Remove Rust from Kitchen Knives

There’s nothing worse for your knives than rust, whether they’re the ones you use in the kitchen or the one you keep in your pocket. If your knife gets rusty, run the blade through and onion a few times and the rust will come off as you slice.

Rid Your Skin of Blemishes

Quercetin is not only an antioxidant, it’s also an antibacterial that is good for many things, among them getting rid of skin blemishes such as pimples and acne. That’s because both are often caused by bacteria. Make a wash using onions and water and wipe onto your face. Leave it on all night or for fifteen minutes or so, then wash if you don’t want to smell like onions all the time.

Avoid Pet Messes

If your pet has a chewing problem or a specific place where he or she is prone to having inside toileting incidents, place a few slices of onion on a plate or towel and leave them there. Both cats and dogs are averse to the smell of onions and will avoid returning to that particular crime scene. If it’s a shoe problem, wipe an onion on part of the shoe and it’ll do the trick.

Warning note here though. If your pet appears to have an oddball affinity for the onions, don’t use this trick anymore because onions aren’t particularly good for them. So, keep an eye out at first, and if you’d rather avoid the risk, just use a combination of onion juice and water.

Make an Organic, Environmentally-Friendly Pesticide

Most bugs don’t like the smell of onions any more than we do, and if you add in a few more ingredients, you have a fairly effective pesticide. Combine four onions, two cloves of garlic, two tablespoons of cayenne pepper and a quart of water in your blender.

Blend until it it’s pureed then set it aside. In a separate container, add to tablespoons of dish soap to two gallons of water. Add the soapy water to the pureed onion mixture and stir well without causing the mixture to bubble because of the soap.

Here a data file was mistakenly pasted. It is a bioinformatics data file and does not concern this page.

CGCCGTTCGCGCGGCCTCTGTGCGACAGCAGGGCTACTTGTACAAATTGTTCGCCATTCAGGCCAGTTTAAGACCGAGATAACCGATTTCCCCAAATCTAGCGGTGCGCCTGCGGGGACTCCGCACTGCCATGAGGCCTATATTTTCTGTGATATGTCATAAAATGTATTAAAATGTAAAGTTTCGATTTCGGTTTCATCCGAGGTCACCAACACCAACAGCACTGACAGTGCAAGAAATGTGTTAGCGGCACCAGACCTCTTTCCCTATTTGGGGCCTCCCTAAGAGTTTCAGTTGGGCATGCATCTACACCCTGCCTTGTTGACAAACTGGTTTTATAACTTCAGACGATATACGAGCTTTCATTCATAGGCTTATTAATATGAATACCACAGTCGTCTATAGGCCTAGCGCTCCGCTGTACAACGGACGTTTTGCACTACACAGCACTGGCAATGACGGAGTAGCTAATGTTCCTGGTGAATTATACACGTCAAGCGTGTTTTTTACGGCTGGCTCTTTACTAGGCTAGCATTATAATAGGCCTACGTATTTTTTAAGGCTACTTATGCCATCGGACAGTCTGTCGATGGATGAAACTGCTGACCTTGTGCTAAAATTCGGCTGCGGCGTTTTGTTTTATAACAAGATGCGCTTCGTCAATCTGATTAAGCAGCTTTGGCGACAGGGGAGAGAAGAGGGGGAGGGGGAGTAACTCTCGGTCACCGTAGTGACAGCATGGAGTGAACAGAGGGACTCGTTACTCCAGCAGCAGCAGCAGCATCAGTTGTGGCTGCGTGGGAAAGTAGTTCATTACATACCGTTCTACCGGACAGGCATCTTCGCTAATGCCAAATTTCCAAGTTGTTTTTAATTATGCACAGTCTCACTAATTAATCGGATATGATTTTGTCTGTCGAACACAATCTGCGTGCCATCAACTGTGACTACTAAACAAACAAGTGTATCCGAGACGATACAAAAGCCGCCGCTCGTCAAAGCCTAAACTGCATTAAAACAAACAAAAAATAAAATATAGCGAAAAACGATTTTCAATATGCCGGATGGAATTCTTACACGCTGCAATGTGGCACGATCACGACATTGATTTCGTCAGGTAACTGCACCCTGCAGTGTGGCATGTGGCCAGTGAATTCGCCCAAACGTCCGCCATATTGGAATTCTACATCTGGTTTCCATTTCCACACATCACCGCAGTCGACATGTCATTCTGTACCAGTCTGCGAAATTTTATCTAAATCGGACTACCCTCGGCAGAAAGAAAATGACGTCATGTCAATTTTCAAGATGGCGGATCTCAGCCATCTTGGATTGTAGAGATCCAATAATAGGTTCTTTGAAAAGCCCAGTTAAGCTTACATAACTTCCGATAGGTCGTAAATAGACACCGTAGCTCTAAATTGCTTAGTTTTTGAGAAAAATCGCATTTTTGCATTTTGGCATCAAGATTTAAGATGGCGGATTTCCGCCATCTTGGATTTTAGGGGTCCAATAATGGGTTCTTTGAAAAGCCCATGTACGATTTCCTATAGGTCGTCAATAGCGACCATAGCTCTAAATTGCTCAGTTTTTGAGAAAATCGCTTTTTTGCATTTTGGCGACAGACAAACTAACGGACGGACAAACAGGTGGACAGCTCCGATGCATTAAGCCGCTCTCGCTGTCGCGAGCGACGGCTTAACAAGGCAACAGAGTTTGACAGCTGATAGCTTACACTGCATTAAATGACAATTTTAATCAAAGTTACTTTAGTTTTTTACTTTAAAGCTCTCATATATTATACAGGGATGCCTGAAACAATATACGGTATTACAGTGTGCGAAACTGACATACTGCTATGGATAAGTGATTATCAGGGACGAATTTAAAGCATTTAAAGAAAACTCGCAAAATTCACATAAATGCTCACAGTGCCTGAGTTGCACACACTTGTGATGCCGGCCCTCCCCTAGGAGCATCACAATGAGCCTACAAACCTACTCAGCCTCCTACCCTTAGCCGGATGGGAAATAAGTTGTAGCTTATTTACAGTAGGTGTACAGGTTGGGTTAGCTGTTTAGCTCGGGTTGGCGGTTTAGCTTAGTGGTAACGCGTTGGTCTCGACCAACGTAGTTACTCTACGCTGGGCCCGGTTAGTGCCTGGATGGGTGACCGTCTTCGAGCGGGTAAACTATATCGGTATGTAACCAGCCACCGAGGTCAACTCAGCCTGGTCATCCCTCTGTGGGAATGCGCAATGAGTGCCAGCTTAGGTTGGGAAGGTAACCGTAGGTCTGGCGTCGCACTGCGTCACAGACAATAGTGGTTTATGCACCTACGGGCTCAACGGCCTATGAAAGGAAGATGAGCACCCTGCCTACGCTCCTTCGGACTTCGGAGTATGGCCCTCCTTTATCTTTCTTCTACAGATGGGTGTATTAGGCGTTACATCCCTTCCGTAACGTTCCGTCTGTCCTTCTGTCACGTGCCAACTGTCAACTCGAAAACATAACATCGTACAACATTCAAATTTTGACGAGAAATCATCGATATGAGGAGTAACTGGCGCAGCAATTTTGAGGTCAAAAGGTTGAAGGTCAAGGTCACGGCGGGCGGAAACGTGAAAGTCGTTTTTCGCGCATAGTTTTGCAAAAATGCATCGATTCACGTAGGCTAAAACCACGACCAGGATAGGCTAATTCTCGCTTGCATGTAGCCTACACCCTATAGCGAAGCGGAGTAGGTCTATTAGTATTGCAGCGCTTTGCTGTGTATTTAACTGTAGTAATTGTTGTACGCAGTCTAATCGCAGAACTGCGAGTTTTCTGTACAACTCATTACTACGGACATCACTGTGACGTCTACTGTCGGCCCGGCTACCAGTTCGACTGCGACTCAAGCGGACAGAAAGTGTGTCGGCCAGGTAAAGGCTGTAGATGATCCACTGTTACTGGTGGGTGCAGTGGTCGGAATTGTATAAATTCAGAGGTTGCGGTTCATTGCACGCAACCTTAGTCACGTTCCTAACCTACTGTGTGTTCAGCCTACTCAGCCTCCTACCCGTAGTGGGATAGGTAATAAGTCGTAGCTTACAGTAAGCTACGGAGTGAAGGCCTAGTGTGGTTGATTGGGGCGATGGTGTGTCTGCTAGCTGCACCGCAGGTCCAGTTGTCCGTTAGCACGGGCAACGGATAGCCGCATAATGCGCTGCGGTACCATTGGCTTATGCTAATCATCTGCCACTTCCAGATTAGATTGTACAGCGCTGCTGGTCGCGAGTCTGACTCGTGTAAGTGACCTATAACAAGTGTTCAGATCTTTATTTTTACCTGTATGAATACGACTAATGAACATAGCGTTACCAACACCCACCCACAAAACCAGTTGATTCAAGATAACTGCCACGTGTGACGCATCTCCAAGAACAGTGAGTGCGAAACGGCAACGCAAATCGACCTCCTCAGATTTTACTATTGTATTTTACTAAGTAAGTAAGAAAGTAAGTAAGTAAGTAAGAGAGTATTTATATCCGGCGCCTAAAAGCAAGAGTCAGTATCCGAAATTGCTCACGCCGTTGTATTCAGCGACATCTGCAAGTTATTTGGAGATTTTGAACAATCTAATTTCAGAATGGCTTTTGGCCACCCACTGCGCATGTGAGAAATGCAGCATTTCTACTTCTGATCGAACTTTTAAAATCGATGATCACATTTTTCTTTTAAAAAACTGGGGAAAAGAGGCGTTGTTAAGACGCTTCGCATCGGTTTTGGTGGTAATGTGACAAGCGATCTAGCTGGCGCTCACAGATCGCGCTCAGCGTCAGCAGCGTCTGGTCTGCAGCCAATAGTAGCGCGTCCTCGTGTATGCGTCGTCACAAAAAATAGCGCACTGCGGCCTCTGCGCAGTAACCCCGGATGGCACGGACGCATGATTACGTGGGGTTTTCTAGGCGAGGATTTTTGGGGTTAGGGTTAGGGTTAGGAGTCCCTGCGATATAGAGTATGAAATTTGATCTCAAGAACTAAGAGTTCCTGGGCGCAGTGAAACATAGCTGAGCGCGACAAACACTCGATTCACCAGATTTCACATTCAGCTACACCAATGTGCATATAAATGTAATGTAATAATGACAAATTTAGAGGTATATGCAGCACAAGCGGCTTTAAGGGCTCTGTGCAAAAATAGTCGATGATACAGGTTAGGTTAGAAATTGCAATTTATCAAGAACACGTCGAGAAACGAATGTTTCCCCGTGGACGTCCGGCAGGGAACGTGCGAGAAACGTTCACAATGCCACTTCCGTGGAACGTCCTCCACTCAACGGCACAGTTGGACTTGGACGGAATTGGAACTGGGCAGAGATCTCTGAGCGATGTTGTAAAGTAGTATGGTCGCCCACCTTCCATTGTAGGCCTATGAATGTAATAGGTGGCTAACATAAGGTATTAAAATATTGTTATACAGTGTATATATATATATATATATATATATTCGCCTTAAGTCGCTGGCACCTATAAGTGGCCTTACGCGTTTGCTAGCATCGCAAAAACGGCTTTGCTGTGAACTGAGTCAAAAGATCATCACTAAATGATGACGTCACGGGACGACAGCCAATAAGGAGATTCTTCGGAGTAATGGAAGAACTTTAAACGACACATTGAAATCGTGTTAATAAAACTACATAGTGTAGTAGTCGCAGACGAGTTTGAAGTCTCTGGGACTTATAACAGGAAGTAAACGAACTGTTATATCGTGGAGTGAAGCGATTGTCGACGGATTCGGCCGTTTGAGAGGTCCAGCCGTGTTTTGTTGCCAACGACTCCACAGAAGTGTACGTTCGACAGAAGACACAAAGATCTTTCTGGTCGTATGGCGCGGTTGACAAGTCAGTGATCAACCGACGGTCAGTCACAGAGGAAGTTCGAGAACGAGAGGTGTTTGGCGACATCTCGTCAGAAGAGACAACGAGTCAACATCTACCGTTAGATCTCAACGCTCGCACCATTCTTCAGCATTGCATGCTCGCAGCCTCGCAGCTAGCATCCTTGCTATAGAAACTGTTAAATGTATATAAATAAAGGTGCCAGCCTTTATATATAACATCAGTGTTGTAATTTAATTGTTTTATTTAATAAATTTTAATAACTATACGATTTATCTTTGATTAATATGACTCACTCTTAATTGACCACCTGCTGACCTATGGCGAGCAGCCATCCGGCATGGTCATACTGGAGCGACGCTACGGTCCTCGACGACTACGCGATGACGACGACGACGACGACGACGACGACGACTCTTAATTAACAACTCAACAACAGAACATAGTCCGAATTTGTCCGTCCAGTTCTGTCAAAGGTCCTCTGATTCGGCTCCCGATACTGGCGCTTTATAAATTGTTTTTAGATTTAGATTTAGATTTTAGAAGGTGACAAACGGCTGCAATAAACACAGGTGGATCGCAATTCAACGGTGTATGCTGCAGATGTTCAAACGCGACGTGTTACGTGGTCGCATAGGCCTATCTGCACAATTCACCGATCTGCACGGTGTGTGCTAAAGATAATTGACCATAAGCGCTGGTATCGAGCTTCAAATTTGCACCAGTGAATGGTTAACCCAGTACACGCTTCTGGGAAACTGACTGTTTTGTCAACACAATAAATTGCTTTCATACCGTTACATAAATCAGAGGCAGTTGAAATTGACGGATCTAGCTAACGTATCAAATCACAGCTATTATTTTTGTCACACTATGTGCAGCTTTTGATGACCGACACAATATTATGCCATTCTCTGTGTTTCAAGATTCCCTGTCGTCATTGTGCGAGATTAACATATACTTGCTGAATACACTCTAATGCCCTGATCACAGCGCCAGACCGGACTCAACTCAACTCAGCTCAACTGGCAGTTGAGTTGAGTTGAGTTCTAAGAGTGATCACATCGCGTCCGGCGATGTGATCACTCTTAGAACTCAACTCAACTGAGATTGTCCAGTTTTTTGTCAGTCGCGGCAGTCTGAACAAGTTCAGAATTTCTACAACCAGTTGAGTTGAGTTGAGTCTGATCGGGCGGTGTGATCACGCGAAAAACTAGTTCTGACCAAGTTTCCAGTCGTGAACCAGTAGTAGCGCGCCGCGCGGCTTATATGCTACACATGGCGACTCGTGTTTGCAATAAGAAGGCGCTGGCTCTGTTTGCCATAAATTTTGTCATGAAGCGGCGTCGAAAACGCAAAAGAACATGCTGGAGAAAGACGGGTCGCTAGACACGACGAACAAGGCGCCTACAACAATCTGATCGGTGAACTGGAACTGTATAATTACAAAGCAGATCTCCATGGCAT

I’ve actually used this and, though the instructions say to add this straight to a sprayer, it gets clogged up so I allow the mixture to set for a couple of days in a bucket, stirring a few times a day, then I strain it to get the pulp out so that it doesn’t clog up my sprayer.

You can add neem oil to this too, if you have any. Or even a couple of tablespoons of apple cider vinegar. It may smell weird, but after you spritz it on the leaves of your plants, you won’t notice it nearly as much as the bugs will, and they’ll avoid it!

Remove Sweat Stains or Even Burn Marks from clothes and fabrics

Onions work much the same way that peroxide does, and rubbing it onto your clothes or fabrics, directly on the stain, will help remove these ugly marks so that you can wear the shirt again with confidence.

These are just a few uses of onions that I can think of and I’m sure there  are many more. If you can think of them, please share them with us in the comments section below.

 

This article has been written by Theresa Crouse for Survivopedia.

Written by

Theresa Crouse is a full-time writer currently living in central Florida. She was born and raised in the hills of West Virginia, where she learned to farm, hunt, fish, and live off the land from an early age. She prefers to live off the grid as much as possible and does her best to follow the “leave nothing behind but footprints” philosophy. For fun, she enjoys shooting, kayaking, tinkering on her car and motorcycle, and just about anything else that involves water, going fast, or the outdoors. You can send Theresa a message at editor [at] survivopedia.com.

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  • amazing article with info that i can certainly use!